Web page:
Image result for angry gamer

Yeah. Don’t be this guy. (Found on Tenor)

The second would be recognizing and acknowledging the skill that this player possessed and moving on from that defeat. You may seethe privately that you’ve been thoroughly owned, but online or offline, you extend a “GG,” and continue on your merry way. Later, you check through the replays or recall the match in your head and see where you did it right and where your opponent took advantage of your weaknesses. You nod and possibly say to yourself: “Wow, that guy really exposed the holes in my defense, mad respect to them for showing me where to improve.” If you’re playing offline, chances are the person beside you would be willing and able to help you improve your game.

Now, I’m sure everyone wants to act in accordance to the second scenario, however, sometimes that’s not always the case. Sometimes you’ll get an opponent who’s sole purpose is to troll the heck out of you and goad you into making a critical mistake. Then when they are victorious, they perform some form of act solely designed to further infuriate you (spamming emoji’s/emotes, repeatedly striking taunting poses, teabagging, etc.). The key here is to not take offense to it and (if possible) rage about it in private. Or mute/block that person and continue on your merry way. An MDG strives to rise above trolling behaviour, and doesn’t have the time or energy to engage in that way either.

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Truth most spoken-eth.

In conclusion, you should hate the game, but never ever hate on the player, regardless of how they are acting toward you. It says more about your character if you don’t stoop to the level of a troll and behave disrespectfully.

So, how does the MDG approach this in real life? Simple:

Respectfulness IRL

Unlike online or even split-screen multiplayer (a rarity in this day and age), you can’t really choose who you have to work with at times. Sure, you can randomly pair yourself with other players in quick matches online, but 90% of the time, players forget about each other and move on to the next match. Unfortunately for us, that doesn’t apply to coworkers.

Chances are, you’ll either be working or already have worked with the individuals you see day in and day out in the office. Some coworkers can be good team members and a pleasure to work with. But the opposite is true and the MDG must be prepared to that inevitability.

A rule that the MDG must remember is that respect is a two-way street: In order to gain any respect, one must be respectful in kind. Sometimes that means biting the bullet and working with Joan from logistics or Doug from accounting to get things done, regardless of Joan’s nosiness or Doug’s constant needling at your appearance or working habits.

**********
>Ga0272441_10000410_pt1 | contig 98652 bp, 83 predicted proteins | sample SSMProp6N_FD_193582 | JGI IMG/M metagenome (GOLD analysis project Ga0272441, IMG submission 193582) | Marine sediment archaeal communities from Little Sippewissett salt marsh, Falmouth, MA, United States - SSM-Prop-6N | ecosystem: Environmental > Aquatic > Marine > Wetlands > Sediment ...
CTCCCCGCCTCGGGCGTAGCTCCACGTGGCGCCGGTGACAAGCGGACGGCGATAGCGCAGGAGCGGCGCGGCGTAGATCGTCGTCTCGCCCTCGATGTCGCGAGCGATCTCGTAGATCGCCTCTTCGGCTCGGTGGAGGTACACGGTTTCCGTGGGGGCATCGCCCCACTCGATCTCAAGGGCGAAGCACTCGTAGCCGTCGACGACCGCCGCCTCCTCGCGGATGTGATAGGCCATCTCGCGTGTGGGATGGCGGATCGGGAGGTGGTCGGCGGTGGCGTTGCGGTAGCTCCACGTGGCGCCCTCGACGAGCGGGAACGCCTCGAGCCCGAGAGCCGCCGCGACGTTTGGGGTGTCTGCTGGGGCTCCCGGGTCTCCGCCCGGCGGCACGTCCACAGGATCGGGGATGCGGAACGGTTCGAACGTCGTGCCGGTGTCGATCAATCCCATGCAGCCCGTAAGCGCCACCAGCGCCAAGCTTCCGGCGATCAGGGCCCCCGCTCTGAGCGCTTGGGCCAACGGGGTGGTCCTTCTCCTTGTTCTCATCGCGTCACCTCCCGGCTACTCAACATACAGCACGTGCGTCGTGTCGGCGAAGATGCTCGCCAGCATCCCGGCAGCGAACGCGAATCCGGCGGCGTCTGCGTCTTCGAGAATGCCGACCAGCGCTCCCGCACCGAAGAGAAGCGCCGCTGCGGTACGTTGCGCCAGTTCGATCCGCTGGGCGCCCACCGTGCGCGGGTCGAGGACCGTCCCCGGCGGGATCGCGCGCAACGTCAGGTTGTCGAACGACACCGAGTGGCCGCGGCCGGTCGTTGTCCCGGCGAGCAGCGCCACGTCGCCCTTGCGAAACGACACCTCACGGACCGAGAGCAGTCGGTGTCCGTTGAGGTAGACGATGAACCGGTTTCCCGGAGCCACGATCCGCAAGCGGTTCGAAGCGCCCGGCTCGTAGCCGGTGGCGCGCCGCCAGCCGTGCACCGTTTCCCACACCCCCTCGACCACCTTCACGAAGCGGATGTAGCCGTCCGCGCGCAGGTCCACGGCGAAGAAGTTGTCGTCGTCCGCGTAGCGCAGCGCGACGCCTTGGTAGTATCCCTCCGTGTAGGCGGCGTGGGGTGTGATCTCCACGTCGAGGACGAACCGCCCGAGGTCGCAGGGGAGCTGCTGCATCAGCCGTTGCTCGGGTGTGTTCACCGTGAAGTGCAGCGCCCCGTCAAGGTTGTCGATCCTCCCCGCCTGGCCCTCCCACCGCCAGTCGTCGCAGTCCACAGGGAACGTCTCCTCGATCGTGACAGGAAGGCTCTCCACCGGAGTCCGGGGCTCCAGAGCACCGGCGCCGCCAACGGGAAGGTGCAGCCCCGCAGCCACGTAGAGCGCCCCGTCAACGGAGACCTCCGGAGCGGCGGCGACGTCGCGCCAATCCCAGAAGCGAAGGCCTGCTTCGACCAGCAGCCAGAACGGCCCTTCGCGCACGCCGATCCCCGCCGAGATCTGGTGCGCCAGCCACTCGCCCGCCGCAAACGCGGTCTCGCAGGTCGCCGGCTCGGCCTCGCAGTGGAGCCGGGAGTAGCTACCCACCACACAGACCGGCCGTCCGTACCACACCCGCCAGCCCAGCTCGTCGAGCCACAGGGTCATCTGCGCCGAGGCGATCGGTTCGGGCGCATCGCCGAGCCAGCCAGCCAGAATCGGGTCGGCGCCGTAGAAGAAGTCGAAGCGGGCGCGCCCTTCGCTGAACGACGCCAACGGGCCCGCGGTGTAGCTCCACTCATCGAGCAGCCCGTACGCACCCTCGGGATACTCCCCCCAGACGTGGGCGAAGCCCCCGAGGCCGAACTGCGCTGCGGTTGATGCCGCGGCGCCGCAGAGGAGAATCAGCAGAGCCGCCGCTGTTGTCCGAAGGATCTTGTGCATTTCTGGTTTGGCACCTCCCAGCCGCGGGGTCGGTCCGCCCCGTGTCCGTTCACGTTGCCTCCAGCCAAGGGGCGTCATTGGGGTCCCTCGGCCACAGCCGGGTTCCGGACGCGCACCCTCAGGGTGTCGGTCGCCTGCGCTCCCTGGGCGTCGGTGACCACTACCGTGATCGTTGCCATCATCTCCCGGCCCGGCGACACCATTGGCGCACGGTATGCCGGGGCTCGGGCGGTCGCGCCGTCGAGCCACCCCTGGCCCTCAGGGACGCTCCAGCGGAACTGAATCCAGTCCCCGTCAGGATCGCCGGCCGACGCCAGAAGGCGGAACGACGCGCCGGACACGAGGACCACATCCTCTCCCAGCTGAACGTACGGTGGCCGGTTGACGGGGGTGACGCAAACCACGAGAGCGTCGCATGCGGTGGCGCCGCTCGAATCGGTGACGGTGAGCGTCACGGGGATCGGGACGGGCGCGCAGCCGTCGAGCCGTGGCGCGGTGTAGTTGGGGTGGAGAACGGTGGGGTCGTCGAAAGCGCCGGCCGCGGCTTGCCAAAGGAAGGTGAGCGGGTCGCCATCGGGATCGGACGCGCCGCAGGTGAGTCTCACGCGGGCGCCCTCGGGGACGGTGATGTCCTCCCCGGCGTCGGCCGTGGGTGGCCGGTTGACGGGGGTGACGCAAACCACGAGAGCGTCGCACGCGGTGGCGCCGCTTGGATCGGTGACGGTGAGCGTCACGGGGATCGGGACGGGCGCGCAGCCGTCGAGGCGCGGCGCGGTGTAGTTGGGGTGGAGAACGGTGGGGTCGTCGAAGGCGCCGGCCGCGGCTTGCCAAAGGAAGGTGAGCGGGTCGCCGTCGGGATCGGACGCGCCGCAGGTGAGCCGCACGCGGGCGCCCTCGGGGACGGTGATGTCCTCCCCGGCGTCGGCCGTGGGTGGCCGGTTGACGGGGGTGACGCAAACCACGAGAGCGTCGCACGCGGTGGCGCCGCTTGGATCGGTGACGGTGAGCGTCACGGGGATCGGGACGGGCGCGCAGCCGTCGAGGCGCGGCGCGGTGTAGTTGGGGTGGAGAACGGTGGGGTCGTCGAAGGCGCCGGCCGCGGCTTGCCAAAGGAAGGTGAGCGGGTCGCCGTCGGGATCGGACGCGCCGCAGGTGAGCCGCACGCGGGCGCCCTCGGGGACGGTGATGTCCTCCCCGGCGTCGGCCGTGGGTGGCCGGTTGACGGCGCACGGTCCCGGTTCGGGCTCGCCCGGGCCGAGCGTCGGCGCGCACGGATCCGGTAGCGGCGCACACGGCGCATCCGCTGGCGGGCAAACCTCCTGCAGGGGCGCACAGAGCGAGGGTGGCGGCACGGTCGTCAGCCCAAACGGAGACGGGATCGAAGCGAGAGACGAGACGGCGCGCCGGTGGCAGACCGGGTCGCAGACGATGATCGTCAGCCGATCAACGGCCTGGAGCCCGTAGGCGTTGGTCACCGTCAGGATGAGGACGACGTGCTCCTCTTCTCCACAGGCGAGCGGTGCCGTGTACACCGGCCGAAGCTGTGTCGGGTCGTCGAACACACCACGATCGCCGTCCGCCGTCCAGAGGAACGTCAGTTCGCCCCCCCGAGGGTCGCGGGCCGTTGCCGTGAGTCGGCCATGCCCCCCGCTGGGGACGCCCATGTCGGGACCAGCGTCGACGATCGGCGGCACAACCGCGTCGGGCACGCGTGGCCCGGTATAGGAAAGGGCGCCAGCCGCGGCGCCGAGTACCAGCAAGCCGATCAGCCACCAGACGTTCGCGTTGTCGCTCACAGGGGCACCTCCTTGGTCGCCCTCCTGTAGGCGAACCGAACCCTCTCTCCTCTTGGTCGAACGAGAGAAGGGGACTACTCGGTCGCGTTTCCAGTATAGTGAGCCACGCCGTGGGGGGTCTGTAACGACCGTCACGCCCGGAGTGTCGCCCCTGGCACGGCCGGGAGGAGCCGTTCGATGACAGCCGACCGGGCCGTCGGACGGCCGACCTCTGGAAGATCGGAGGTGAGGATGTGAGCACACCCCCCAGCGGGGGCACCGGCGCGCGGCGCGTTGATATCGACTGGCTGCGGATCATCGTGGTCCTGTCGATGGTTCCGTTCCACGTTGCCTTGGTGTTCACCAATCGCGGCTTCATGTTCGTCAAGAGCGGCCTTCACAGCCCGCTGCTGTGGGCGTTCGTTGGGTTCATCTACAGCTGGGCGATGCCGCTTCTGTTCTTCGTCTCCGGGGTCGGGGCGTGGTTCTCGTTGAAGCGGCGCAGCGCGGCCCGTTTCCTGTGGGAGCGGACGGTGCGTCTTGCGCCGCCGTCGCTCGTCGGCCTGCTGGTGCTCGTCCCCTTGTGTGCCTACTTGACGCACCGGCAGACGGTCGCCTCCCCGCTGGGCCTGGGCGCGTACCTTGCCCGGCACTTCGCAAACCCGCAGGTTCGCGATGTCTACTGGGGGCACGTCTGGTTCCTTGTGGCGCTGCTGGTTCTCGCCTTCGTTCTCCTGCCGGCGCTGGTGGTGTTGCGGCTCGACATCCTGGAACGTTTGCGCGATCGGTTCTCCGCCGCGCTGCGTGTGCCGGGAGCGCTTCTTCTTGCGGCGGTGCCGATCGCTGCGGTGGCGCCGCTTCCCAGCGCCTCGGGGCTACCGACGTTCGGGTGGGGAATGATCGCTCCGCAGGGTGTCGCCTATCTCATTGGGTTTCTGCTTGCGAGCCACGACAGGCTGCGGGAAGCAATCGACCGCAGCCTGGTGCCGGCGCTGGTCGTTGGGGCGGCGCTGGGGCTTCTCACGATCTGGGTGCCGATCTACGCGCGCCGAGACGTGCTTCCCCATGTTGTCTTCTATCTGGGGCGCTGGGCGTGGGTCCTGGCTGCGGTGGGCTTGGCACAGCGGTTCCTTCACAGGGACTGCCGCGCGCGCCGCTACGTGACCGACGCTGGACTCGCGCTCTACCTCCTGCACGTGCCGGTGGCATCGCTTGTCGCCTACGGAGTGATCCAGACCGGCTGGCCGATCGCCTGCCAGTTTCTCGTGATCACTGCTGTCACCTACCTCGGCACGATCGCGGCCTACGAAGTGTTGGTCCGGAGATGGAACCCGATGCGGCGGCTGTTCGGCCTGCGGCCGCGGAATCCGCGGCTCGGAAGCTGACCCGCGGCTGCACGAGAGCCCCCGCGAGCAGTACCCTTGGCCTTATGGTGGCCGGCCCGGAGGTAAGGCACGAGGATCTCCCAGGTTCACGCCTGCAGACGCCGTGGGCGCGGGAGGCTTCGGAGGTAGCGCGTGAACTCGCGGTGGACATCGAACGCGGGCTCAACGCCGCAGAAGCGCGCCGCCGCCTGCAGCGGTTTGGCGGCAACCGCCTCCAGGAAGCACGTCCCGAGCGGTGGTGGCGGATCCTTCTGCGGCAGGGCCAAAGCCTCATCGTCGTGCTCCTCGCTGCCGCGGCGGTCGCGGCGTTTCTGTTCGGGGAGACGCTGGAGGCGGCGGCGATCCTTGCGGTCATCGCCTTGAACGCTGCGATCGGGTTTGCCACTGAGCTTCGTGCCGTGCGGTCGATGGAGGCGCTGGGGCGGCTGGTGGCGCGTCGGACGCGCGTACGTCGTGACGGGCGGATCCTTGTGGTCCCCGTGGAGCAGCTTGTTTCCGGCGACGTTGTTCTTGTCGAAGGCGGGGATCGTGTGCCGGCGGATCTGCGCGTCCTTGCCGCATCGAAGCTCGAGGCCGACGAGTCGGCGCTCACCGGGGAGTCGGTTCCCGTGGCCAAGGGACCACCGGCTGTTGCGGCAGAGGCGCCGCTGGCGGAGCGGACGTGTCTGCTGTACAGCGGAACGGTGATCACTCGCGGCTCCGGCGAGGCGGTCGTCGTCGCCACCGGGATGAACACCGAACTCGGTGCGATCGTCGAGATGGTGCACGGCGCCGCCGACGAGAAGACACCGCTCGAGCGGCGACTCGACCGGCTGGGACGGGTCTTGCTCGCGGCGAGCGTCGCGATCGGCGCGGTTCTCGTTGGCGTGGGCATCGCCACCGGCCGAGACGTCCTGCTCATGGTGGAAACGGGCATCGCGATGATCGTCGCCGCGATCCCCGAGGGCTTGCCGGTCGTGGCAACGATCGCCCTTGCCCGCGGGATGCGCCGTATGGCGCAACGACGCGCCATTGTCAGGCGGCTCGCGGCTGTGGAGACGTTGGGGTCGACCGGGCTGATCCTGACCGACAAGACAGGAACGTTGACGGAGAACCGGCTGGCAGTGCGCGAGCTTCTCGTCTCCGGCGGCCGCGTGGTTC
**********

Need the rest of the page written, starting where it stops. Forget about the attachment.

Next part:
A good habit to establish is what I call the 80/20 rule: List down what you like and what you detest about this person. The rule here is if you can find and focus on at least 20% of positive qualities about that person, the other 80% of that person doesn’t really matter. In that sense, it prevents the other offending person from affecting you and your work.

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In this case, it’s 33%. (Note that Karen is a fictional character for this series. The pros and cons are based on real people though.)

If the person does frustrate you to no end, another suggestion I have is to write down your frustrations about this person in private. You can safely air out your grievances towards this individual while still maintaining a professional working relationship. Just make sure that what you’re saying is not publicly accessible. The best thing to use would be a journal or even a sheet of paper which you tear up into pieces.

Image result for angrily tearing paper gif

With this level of enthusiasm.

Respect doesn’t solely come from doing well in your work. It also relies on your ability to be personal and empathetic to others: those so-called ‘soft skills.’ Let’s talk about those.

Empathy in the Mature Distinguished Gamer

Alright, let me preface this by saying I’m that stereotypical, overtly nice Canadian, the one that says sorry for just about everything and that guy who speaks very formally and politely. The thing is, you don’t have to be a Canadian or overtly nice or a well-spoken individual to be empathetic to others.

For me, I always try to put myself in other people’s shoes and understand how they are feeling. Not only that, I take the advice of wise old Master Splinter and lend my ear to those who wish to use it to talk of their inner struggles.

Being genuine with others, helping them with their problems and getting yourself out of your own head – those are things that help me feel empathetic towards others.

But what if you’re not much of a people person? All it takes is to treat others with the same decency that you expect from others. If you can lend a hand when possible, do so, otherwise don’t sweat it. Sometimes, displaying the bare minimum of empathy towards others is good enough.

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Not all people are receptive to empathetic gestures and that’s perfectly fine. Give them space and move on. If they are though, set reasonable limits and know when to back off, change the subject or stop talking altogether. When they’re going into inane details about their third-ex or droning on about their endless complaints at their job, it’s time to end that conversation and move on! But, if they’re going on about something legitimately serious in their lives, do your best to listen and understand their feelings.

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And always remember to set healthy boundaries!